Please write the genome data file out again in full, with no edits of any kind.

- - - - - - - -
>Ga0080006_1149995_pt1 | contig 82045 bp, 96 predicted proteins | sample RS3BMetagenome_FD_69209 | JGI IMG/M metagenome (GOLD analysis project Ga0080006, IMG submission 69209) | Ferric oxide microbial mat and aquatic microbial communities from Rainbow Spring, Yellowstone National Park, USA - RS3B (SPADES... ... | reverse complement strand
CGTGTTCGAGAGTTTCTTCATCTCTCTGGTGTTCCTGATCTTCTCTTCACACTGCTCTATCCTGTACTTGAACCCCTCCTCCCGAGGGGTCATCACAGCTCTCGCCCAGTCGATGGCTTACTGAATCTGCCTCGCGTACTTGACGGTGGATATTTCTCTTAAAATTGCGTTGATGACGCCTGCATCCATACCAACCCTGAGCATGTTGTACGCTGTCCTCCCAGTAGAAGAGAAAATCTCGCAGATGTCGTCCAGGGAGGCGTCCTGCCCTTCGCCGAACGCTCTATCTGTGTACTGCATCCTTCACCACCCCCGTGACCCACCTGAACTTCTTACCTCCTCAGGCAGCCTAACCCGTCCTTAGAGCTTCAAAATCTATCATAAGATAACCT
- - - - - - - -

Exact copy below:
>Ga0080006_1149995_pt1 | contig 82045 bp, 96 predicted proteins | sample RS3BMetagenome_FD_69209 | JGI IMG/M metagenome (GOLD analysis project Ga0080006, IMG submission 69209) | Ferric oxide microbial mat and aquatic microbial communities from Rainbow Spring, Yellowstone National Park, USA - RS3B (SPADES... ... | reverse complement strand
CGTGTTCGAGAGTTTCTTCATCTCTCTGGTGTTCCTGATCTTCTCTTCACACTGCTCTATCCTGTACTTGAACCCCTCCTCCCGAGGGGTCATCACAGCTCTCGCCCAGTCGATGGCTTACTGAATCTGCCTCGCGTACTTGACGGTGGATATTTCTCTTAAAATTGCGTTGATGACGCCTGCATCCATACCAACCCTGAGCATGTTGTACGCTGTCCTCCCAGTAGAAGAGAAAATCTCGCAGATGTCGTCCAGGGAGGCGTCCTGCCCTTCGCCGAACGCTCTATCTGTGTACTGCATCCTTCACCACCCCCGTGACCCACCTGAACTTCTTACCTCCTCAGGCAGCCTAACCCGTCCTTAGAGCTTCAAAATCTATCATAAGATAACCT